Animal welfare as a quality attribute

Importance of extrinsic quality requirements

When shopping, consumers are, first of all, concerned that food is hygienically safe and free of harmful substances. These intrinsic properties can be checked directly with the product, e.g. by laboratory testing. Despite occasionally occurring non-conformities and food scandals, in general, food management systems, product standards and controls ensure the necessary food safety and product quality.

In industrialized countries, extrinsic quality attributes play an increasing role in the food trade. These attributes relate to the production process along an entire value chain. Today, consumers want to know where, how and by whom a product has been produced, and they attach importance to the fact that the conditions of production must be humane, fair and ecologically sustainable. In the case of food of animal origin, consumers and retailers are increasingly demanding that animal welfare requirements are taken into account from “farm to fork”.

Five freedoms of animal welfare

The concept of animal welfare is in line with the idea that animals – including farm animals – are sentient beings who have a right to be kept in a manner appropriate to their species. As early as the 1960s, criticism of animal husbandry evolved in the United Kingdom, to which the Farm Animal Welfare Committee (FAWC) responded by defining five freedoms:[1]

  1. freedom from hunger, malnutrition and thirst,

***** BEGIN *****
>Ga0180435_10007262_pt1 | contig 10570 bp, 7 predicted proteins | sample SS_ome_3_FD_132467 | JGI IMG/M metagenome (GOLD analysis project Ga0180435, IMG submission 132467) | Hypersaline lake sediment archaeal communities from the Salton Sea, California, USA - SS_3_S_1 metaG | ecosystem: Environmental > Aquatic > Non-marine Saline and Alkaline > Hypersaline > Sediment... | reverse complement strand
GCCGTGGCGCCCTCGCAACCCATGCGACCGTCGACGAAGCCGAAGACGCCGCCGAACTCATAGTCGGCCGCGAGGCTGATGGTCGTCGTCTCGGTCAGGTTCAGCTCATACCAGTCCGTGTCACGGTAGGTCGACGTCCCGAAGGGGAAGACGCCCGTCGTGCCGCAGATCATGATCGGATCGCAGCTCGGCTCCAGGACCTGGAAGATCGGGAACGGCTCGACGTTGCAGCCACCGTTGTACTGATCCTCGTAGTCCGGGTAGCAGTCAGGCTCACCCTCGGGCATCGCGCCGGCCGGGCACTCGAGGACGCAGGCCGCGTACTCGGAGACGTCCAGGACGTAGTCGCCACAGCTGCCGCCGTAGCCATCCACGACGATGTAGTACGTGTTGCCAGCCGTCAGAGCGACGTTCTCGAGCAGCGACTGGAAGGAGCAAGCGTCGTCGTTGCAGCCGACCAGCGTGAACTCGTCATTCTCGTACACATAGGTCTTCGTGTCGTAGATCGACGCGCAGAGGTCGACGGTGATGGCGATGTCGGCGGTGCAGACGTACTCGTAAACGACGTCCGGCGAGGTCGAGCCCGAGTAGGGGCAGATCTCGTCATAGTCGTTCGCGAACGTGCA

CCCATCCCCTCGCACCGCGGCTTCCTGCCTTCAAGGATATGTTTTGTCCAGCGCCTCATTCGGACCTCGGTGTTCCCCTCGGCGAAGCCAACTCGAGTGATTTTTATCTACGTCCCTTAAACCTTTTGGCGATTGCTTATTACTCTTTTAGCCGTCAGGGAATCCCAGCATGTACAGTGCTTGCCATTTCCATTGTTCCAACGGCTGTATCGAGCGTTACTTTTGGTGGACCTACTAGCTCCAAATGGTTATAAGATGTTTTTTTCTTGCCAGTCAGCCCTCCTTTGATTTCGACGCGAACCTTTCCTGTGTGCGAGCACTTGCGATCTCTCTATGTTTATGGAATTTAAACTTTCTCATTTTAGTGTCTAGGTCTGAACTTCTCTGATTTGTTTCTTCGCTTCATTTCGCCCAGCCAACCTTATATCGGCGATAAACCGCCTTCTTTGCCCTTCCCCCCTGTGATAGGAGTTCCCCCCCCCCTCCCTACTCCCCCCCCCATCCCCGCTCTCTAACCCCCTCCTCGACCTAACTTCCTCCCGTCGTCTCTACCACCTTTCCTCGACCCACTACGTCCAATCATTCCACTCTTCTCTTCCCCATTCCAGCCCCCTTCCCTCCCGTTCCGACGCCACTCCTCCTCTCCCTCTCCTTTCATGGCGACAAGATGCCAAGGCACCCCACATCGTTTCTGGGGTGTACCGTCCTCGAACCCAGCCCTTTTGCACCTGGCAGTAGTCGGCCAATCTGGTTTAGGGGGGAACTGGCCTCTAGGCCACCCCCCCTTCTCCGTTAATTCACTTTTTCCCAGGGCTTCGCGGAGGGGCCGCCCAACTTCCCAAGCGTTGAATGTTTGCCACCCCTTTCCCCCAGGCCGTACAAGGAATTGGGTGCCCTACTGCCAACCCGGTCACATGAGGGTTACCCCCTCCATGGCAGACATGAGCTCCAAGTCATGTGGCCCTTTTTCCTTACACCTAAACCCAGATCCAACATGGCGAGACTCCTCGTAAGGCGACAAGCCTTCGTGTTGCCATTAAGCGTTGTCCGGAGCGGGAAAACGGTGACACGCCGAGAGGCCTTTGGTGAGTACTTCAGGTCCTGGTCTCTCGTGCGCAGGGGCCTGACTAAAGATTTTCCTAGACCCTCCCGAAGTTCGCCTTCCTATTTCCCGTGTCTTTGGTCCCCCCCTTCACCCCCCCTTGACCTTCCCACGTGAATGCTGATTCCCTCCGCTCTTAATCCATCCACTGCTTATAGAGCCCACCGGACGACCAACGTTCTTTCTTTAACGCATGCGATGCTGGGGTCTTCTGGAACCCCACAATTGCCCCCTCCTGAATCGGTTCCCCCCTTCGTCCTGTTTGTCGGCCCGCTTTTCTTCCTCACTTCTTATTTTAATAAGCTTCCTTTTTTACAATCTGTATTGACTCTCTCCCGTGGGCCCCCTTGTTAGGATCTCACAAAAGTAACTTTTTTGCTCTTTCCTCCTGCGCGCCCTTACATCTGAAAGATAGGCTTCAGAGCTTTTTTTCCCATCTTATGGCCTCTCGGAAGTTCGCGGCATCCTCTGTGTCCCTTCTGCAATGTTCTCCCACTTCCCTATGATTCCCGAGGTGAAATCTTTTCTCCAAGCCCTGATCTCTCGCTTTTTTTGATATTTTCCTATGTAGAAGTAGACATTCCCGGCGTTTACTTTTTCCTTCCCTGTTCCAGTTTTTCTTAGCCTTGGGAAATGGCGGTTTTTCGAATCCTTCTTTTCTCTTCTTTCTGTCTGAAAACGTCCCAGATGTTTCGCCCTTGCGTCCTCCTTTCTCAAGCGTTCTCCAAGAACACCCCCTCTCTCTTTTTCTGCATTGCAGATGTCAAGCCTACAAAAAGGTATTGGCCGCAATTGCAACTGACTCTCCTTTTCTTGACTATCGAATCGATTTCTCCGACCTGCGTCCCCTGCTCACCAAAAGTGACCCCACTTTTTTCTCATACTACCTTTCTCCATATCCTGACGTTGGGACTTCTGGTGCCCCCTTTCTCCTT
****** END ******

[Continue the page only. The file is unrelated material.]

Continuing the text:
2. freedom from fear and distress,
  3. freedom from heat stress or physical discomfort,
  4. freedom from pain, injury and disease, and
  5. freedom to express normal patterns of behaviour.

Professional groups, including veterinarians, have adopted these five freedoms. Organizations such as the World Organisation for Animal Health (OIE), have lobbied for the introduction of animal welfare legislation in many countries.

Typically, legislators set only minimum standards for the keeping of animals. At the same time, there is an increasing number of private initiatives aimed at animal welfare. These include label programmes run by organic standardization bodies, animal welfare organizations, farming organizations, the processing industry and retail chains. The activities of this variety of initiatives can be grouped into the following six fields of action:[2]

  1. improving advisory services and stock management
  2. proposed concepts for recording animal welfare indicators and breeding characteristics,
  3. reducing the use of medicines and improving feeding,
  4. improving animal welfare and the health and hygiene of holdings,
  5. preventing the killing of foetuses, young and healthy animals other than for slaughter and improving stunning (anaesthesia) and the slaughter process; and
  6. not to perform any procedures on the animal that are associated with pain and stress.

Animal welfare and sustainability

Although the Sustainable Development Goals (SDGs) do not explicitly mention animal welfare, it is taken into account when considering human-animal-environment interactions. In line with the One-Health approach, the focus is on reducing the use of antibiotics and avoiding the development of resistance in livestock farming. Preventive measures to maintain health are beneficial to animal welfare. Animal welfare measures are often combined with other measures to improve resource efficiency or reduce environmental pollution. Continuous improvement and further development of animal welfare initiatives can only succeed if sustainability indicators can be identified and measured for the entire value chain. Besides, those responsible for quality management are increasingly using the opportunities offered by digitization. The promoters hope that system innovations will have positive ecological and economic effects and trigger change in business, innovative behaviour and production along the animal product value chain.[2]

Animal welfare in developing countries